I’ll admit, it’s not exactly a showstopper, but then again I’m not exactly one of Britain’s best amateur bakers. This is the cake you want when you want to relive childhood homemade birthday cake memories, not something that could pass for a gourmet wedding cake. (This cake actually triggered a memory for me of a similar cake decorated with Mike n Ikes and M&Ms – possibly one I “helped” decorate as a kid?)
I think there’s too much fear about baking. On the one hand we have shows like the Great British Baking Show where amateur bakers build towering confectioneries week after week. On the other hand we have ominous warnings that baking is an exact science and you need a pocket scale capable of measuring micrograms and a stand mixer or you are doomed to culinary disaster.
And then on the third hand (you weird mutants, I love you) the fact of the matter is that frankly, boxed cake mix is better than a lot of homemade cake recipes. And nothing is more disappointing than a bad cake (at least nothing you should be putting in your mouth). It’s just hard to beat the texture of all that lab work and billions of dollars of research.
But, my three-handed lovelies, that doesn’t mean we shouldn’t try. And it really isn’t that scary. People have been making bread and cakes and lovely deserts since before wire whisks were invented. We can make do (although I’m not gonna lie, stand mixers and electric beaters make life so much easier).
Part of the problem with cakes especially is that we have some sentimental memories attached to them. And “taste memories” that can be hard to match (especially if you don’t have Duncan Hines’ multi-million dollar R&D department). But I think I found the right recipe. If I asked you to imagine the chocolate birthday cake from your childhood (at least if you’re in my age bracket), you would probably imagine something a lot like this cake.
This is not my final version of this recipe. It’s about 80% of where I want it to be. But 80% of perfection is pretty darn good, so I’m sharing this recipe anyway.
Before moving on to the recipe, let’s talk about the number one thing that makes the difference between really good home baking and really bad home baking.
Butter. You need to use real butter, good butter, and butter at the right temperature. The number one mistake that most home bakers make is not using good butter and not using it at the right temperature.
Butter goes into baking recipes for more than just its buttery deliciousness (although that is not an insignificant thing). Butter’s combination of fat and water gives it moistening and tenderizing effect in baked goods.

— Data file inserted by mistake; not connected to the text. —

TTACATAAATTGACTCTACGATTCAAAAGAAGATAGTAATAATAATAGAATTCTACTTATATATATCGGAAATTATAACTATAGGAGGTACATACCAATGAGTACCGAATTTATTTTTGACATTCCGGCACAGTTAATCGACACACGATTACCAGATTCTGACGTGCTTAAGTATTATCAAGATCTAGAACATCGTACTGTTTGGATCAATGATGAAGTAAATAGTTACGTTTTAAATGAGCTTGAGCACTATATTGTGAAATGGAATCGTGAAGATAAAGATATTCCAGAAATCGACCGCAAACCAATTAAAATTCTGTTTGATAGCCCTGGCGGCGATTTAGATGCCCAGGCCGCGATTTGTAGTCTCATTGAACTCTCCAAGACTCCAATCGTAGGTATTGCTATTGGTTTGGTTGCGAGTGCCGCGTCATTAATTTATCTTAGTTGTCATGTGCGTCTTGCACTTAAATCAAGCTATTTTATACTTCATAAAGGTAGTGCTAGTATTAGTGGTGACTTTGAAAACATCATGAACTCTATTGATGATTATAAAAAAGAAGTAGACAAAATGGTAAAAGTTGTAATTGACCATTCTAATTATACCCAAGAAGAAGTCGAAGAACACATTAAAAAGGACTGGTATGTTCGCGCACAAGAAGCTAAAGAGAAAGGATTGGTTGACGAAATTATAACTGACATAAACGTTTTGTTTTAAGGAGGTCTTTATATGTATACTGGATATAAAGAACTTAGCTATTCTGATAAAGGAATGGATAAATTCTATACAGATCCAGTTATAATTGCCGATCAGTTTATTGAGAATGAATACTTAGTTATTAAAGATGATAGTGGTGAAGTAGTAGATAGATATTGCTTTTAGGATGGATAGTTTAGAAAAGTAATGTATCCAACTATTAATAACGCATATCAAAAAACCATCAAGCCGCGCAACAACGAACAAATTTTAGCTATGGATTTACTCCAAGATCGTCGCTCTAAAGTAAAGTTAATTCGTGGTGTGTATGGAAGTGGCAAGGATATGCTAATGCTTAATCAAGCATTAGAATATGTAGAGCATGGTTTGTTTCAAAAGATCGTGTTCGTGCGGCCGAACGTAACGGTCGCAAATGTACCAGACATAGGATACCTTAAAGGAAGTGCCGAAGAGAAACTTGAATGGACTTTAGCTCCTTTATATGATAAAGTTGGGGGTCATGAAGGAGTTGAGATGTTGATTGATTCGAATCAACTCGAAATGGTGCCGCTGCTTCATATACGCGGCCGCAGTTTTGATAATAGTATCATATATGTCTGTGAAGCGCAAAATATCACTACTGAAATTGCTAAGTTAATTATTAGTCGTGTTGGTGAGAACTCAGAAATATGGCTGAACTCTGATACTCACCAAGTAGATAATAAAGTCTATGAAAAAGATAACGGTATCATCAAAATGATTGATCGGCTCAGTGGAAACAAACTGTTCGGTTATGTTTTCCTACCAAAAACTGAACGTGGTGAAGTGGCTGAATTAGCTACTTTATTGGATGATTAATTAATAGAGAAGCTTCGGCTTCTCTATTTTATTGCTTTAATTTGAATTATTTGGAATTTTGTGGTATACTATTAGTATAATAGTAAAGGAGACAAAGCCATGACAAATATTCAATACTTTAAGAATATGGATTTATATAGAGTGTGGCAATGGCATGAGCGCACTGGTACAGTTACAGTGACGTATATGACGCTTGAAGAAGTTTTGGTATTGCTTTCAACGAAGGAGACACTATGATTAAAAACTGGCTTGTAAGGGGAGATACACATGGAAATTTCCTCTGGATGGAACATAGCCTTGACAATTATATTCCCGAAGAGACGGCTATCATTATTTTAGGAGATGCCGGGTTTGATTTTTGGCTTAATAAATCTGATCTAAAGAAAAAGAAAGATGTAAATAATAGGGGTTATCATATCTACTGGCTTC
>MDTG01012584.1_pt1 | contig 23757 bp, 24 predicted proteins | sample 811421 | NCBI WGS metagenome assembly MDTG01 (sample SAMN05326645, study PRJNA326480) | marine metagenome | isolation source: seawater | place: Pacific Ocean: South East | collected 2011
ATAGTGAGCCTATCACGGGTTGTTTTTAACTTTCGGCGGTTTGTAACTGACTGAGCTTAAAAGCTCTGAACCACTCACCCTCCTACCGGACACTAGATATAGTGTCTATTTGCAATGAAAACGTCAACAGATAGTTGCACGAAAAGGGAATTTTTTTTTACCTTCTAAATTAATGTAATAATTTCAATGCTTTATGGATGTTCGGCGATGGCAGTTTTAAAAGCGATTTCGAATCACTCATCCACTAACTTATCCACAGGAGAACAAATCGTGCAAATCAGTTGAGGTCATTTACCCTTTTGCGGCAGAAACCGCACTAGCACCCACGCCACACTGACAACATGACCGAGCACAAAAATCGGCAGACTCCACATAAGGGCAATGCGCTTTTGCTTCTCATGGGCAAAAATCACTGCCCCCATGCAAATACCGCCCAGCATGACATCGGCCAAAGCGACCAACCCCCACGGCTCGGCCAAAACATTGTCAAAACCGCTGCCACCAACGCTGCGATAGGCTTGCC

But when it comes to cakes and cookies, we’re mostly interested in butter’s mechanical action. I’m talking about the creaming method.
This cake gets its loft from air bubbles. The air bubbles get put in the cake as the butter and sugar is creamed together.The shearing action of the sugar shreds the butter and puts little bubbles in it. When the batter heats up in the oven the bubbles expand (and then the gluten proteins in the flour set up in that expanded form for a fluffy cake).
When a recipe calls for softened butter for creaming, professional bakers know that this means butter in about the 60 degree range. When you press a finger into it, it should sink partway, but it should still meet with resistance. This is about 30 minutes outside of the fridge.
But cookbooks don’t tell home cooks this. So when you see that a recipe calls for softened butter and you want to make cookies now – who has the inclination to wait 30 minutes for refrigerated butter to warm up a bit? Pop that merde in the bowl and start mixing away.
Stop right there. Creaming too-cold butter won’t incorporate enough air. That makes a flat and dense cake (or cookie). If the creamed sugar and butter is clumpy and feels like a sugar scrub for your skin, the butter was too cold. (But if you mix in a bit of cinnamon you have an amazing toast spread.)
Easy fix. I’ll just walk the butter over to the microwave and . . . . yeah, that’s wrong too. Liquefied butter is going to hold zero air bubbles. The cakes will be dense as rocks and the cookies will spread and burn. This is the same reason that liquid fats can’t be swapped in for solid fats in recipes that use the creaming method. If the creamed butter and sugar sort of spread out and there’s an oily film on top – then the butter was too hot.
There’s one other danger zone. It is possible to over cream the butter if you’re using a stand mixer (it’s nearly impossible if you’re mixing this by hand). Keep it at a reasonable speed (about 4 out of 10) and for just a few minutes (2-3). When butter is properly creamed it will be fluffy, white, and feel smooth between the fingers.
A quick word on good butters:
You don’t need fancy-pants European butter from with milk from kobe cattle and churned by virgin Ecuadorian men. A good-tasting butter that you like on is fine for baked goods which will have loads of other flavors. (If you are making something like shortbread where butter is the main flavor, it might be worth it to bump it up a grade).